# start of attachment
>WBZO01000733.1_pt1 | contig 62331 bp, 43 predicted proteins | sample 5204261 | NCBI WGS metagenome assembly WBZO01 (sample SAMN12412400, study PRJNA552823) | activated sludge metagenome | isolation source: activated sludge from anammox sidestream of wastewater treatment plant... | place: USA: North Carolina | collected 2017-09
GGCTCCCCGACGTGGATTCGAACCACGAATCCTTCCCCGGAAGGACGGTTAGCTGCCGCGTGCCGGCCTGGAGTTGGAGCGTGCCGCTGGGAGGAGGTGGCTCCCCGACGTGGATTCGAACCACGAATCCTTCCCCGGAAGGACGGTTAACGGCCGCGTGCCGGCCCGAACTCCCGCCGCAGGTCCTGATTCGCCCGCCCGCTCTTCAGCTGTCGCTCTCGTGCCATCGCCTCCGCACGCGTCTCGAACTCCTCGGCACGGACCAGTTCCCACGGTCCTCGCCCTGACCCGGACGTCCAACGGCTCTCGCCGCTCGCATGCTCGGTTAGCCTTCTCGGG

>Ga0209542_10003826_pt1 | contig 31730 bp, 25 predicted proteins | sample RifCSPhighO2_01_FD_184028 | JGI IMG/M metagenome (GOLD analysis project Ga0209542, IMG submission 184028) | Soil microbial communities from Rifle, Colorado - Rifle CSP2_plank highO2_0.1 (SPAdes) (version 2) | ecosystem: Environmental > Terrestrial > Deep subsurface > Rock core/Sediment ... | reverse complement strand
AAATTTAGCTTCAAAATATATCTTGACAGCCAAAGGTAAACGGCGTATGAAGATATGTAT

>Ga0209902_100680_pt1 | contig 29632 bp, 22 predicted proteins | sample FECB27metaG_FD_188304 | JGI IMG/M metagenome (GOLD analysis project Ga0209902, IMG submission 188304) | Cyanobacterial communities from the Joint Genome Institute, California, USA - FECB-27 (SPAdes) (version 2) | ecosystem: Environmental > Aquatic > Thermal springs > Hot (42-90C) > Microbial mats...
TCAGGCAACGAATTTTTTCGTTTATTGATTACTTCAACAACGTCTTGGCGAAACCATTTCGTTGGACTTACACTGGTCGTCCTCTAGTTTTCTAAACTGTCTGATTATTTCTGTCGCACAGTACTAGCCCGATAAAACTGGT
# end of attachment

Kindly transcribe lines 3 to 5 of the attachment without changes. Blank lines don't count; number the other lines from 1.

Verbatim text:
>Ga0209542_10003826_pt1 | contig 31730 bp, 25 predicted proteins | sample RifCSPhighO2_01_FD_184028 | JGI IMG/M metagenome (GOLD analysis project Ga0209542, IMG submission 184028) | Soil microbial communities from Rifle, Colorado - Rifle CSP2_plank highO2_0.1 (SPAdes) (version 2) | ecosystem: Environmental > Terrestrial > Deep subsurface > Rock core/Sediment ... | reverse complement strand
AAATTTAGCTTCAAAATATATCTTGACAGCCAAAGGTAAACGGCGTATGAAGATATGTAT

>Ga0209902_100680_pt1 | contig 29632 bp, 22 predicted proteins | sample FECB27metaG_FD_188304 | JGI IMG/M metagenome (GOLD analysis project Ga0209902, IMG submission 188304) | Cyanobacterial communities from the Joint Genome Institute, California, USA - FECB-27 (SPAdes) (version 2) | ecosystem: Environmental > Aquatic > Thermal springs > Hot (42-90C) > Microbial mats...